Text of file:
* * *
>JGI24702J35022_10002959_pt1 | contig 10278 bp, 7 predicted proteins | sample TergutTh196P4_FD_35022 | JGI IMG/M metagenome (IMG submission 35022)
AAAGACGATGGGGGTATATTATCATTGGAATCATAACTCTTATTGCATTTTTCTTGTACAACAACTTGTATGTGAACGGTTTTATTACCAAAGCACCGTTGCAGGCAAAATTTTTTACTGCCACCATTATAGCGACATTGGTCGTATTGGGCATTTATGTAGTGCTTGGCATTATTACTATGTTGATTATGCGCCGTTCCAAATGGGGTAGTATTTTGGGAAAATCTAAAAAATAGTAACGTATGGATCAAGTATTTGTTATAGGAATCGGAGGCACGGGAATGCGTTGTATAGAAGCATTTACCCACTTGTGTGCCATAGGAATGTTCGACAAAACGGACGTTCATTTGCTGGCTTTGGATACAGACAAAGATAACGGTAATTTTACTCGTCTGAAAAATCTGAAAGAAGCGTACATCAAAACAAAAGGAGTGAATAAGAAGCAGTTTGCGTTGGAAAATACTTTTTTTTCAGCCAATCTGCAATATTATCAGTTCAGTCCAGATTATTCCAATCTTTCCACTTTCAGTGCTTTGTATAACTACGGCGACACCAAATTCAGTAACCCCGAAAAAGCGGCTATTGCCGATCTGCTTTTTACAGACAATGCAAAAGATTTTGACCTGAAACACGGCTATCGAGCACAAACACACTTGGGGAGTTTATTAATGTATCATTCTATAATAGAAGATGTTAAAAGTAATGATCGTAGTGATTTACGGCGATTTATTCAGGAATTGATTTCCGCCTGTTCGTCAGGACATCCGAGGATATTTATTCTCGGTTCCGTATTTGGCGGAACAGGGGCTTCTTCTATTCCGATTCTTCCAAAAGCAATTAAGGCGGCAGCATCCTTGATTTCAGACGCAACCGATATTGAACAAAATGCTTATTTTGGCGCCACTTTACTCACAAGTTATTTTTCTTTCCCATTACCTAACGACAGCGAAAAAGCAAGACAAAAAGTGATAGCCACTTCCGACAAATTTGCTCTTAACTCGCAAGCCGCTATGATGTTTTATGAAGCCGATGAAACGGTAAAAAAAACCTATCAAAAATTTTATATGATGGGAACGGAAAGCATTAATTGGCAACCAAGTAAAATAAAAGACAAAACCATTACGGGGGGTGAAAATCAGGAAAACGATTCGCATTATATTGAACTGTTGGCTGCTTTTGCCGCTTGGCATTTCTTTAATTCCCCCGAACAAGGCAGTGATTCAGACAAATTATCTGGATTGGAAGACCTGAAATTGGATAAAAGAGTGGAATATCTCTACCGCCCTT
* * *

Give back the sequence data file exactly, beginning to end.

>JGI24702J35022_10002959_pt1 | contig 10278 bp, 7 predicted proteins | sample TergutTh196P4_FD_35022 | JGI IMG/M metagenome (IMG submission 35022)
AAAGACGATGGGGGTATATTATCATTGGAATCATAACTCTTATTGCATTTTTCTTGTACAACAACTTGTATGTGAACGGTTTTATTACCAAAGCACCGTTGCAGGCAAAATTTTTTACTGCCACCATTATAGCGACATTGGTCGTATTGGGCATTTATGTAGTGCTTGGCATTATTACTATGTTGATTATGCGCCGTTCCAAATGGGGTAGTATTTTGGGAAAATCTAAAAAATAGTAACGTATGGATCAAGTATTTGTTATAGGAATCGGAGGCACGGGAATGCGTTGTATAGAAGCATTTACCCACTTGTGTGCCATAGGAATGTTCGACAAAACGGACGTTCATTTGCTGGCTTTGGATACAGACAAAGATAACGGTAATTTTACTCGTCTGAAAAATCTGAAAGAAGCGTACATCAAAACAAAAGGAGTGAATAAGAAGCAGTTTGCGTTGGAAAATACTTTTTTTTCAGCCAATCTGCAATATTATCAGTTCAGTCCAGATTATTCCAATCTTTCCACTTTCAGTGCTTTGTATAACTACGGCGACACCAAATTCAGTAACCCCGAAAAAGCGGCTATTGCCGATCTGCTTTTTACAGACAATGCAAAAGATTTTGACCTGAAACACGGCTATCGAGCACAAACACACTTGGGGAGTTTATTAATGTATCATTCTATAATAGAAGATGTTAAAAGTAATGATCGTAGTGATTTACGGCGATTTATTCAGGAATTGATTTCCGCCTGTTCGTCAGGACATCCGAGGATATTTATTCTCGGTTCCGTATTTGGCGGAACAGGGGCTTCTTCTATTCCGATTCTTCCAAAAGCAATTAAGGCGGCAGCATCCTTGATTTCAGACGCAACCGATATTGAACAAAATGCTTATTTTGGCGCCACTTTACTCACAAGTTATTTTTCTTTCCCATTACCTAACGACAGCGAAAAAGCAAGACAAAAAGTGATAGCCACTTCCGACAAATTTGCTCTTAACTCGCAAGCCGCTATGATGTTTTATGAAGCCGATGAAACGGTAAAAAAAACCTATCAAAAATTTTATATGATGGGAACGGAAAGCATTAATTGGCAACCAAGTAAAATAAAAGACAAAACCATTACGGGGGGTGAAAATCAGGAAAACGATTCGCATTATATTGAACTGTTGGCTGCTTTTGCCGCTTGGCATTTCTTTAATTCCCCCGAACAAGGCAGTGATTCAGACAAATTATCTGGATTGGAAGACCTGAAATTGGATAAAAGAGTGGAATATCTCTACCGCCCTT